Nature Medicine | Spoonful of Medicine

Broad-acting antibody brings researchers one step closer to a universal flu shot

flushot111111.jpgA universal flu vaccine is high on the wishlists of most immunologists, virologists — and even funding agencies. This week US National Institutes of Health director Francis Collins told USAToday that he’s “guardedly optimistic” that such a long-term shot will be developed within the next five years. That timeline could be aided by a report out today in Science that a single antibody is capable of inactivating all subtypes of influenza A.

A team led by Antonio Lanzavecchia, an immunologist at the Institute for Research in Biomedicine in Bellinzona, Switzerland, screened blood plasma from eight donors known to produce antibodies against multiple flu subtypes from a vaccination. One of these donors had H1N1 swine flu in 2009 and was vaccinated for seasonal flu in 2010 — and, in his plasma, the researchers discovered an antibody that appeared to target all 16 subtypes of influenza A. In animal studies, the antibody also protected mice from H1N1 swine flu and ferrets from H5N1 bird flu.

“This is a landmark study because the authors identified a single antibody that is capable of stopping virtually all different types of flu viruses,” immunologist Scott Hensley of Philadelphia’s Wistar Insitute told Nature Medicine.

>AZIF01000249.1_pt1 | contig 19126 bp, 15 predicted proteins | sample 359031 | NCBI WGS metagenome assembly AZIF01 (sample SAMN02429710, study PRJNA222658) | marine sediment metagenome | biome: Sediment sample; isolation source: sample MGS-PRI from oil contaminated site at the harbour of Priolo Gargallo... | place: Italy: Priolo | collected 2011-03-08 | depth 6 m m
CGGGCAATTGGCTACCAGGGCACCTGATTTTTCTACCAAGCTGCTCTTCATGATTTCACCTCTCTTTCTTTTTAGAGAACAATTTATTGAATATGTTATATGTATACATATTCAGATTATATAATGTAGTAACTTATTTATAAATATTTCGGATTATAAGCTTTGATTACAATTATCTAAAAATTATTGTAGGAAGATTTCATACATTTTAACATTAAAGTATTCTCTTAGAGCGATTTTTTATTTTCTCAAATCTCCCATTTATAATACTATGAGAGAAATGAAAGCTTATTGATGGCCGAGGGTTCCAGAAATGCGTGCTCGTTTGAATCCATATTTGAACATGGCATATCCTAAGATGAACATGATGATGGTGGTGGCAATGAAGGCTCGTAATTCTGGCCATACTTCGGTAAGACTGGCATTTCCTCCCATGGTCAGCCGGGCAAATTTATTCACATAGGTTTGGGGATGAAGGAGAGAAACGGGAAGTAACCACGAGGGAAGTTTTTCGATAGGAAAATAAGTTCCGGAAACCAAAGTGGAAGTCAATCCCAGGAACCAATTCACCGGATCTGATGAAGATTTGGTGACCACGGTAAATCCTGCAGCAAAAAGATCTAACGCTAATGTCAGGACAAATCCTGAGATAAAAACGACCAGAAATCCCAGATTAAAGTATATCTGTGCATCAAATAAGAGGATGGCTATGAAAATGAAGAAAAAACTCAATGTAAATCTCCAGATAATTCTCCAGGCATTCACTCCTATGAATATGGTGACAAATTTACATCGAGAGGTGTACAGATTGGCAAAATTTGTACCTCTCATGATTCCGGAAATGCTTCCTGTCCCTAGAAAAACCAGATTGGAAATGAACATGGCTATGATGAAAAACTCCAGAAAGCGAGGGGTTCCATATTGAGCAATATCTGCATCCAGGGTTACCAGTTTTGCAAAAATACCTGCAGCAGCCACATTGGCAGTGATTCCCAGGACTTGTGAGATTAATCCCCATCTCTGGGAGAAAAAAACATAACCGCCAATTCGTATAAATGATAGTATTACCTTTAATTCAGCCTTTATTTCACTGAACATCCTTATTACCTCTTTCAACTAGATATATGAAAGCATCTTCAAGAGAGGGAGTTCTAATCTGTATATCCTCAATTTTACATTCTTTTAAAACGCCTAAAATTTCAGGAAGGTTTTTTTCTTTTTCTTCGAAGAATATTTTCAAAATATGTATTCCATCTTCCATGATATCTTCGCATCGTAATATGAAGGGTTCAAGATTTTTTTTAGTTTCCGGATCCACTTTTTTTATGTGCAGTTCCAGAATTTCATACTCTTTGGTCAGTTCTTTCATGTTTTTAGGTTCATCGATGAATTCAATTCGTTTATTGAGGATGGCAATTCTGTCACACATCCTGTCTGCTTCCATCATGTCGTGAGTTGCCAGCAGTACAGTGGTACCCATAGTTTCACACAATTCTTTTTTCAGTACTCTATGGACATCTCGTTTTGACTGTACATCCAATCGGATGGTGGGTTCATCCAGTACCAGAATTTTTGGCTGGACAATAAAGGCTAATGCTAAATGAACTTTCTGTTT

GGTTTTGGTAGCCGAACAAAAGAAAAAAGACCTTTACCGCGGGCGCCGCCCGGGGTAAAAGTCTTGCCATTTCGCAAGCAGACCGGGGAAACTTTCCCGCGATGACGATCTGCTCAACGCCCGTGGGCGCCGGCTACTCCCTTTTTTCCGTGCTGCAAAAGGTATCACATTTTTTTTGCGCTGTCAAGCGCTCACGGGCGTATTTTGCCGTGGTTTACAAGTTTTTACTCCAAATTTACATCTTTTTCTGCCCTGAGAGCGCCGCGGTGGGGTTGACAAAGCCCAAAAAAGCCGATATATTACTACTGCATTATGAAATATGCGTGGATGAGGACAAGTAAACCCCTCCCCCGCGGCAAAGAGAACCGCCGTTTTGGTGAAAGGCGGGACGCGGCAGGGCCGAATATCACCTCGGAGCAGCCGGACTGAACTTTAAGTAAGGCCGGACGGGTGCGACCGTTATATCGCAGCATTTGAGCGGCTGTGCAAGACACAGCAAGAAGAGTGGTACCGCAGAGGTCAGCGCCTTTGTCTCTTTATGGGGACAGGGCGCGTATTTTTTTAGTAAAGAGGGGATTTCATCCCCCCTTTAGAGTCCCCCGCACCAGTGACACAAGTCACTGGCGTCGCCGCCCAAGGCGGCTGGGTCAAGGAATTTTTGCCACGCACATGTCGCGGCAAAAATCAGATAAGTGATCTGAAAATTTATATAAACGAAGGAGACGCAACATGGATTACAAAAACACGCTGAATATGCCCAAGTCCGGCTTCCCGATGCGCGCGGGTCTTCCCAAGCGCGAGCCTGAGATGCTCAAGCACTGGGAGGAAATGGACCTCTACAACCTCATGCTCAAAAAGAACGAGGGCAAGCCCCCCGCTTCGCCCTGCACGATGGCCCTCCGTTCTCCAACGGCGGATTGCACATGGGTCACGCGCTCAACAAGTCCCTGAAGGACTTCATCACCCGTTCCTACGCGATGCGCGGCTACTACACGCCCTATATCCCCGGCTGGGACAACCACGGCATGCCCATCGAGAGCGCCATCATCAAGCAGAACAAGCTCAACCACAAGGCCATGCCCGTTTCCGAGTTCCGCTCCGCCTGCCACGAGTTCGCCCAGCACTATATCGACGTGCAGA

Unlike <a href=“http://www.nature.com/nm/journal/v16/n12/full/nm1210-1347.html”’>previous approaches to developing a universal vaccine, which typically target proteins conserved across only a handful of the influenza A subtypes, this antibody binds to a region that “just can’t tolerate mutations,” Hensley says. Although other groups’ attempts to target this conserved region failed, this antibody works, preventing the virus from merging with the cell’s membrane to halt the infection’s spread.

It’s a major discovery — but don’t expect a universal vaccine tomorrow. The researchers still need to tailor an antigen that matches the antibody, develop a delivery system, and test it in humans. But this antibody does make Collins’s five-year timeline for a universal flu vaccine seem a bit more realistic.

Image: US Army Corp of Engineers Europe District, flickr under Creative Commons

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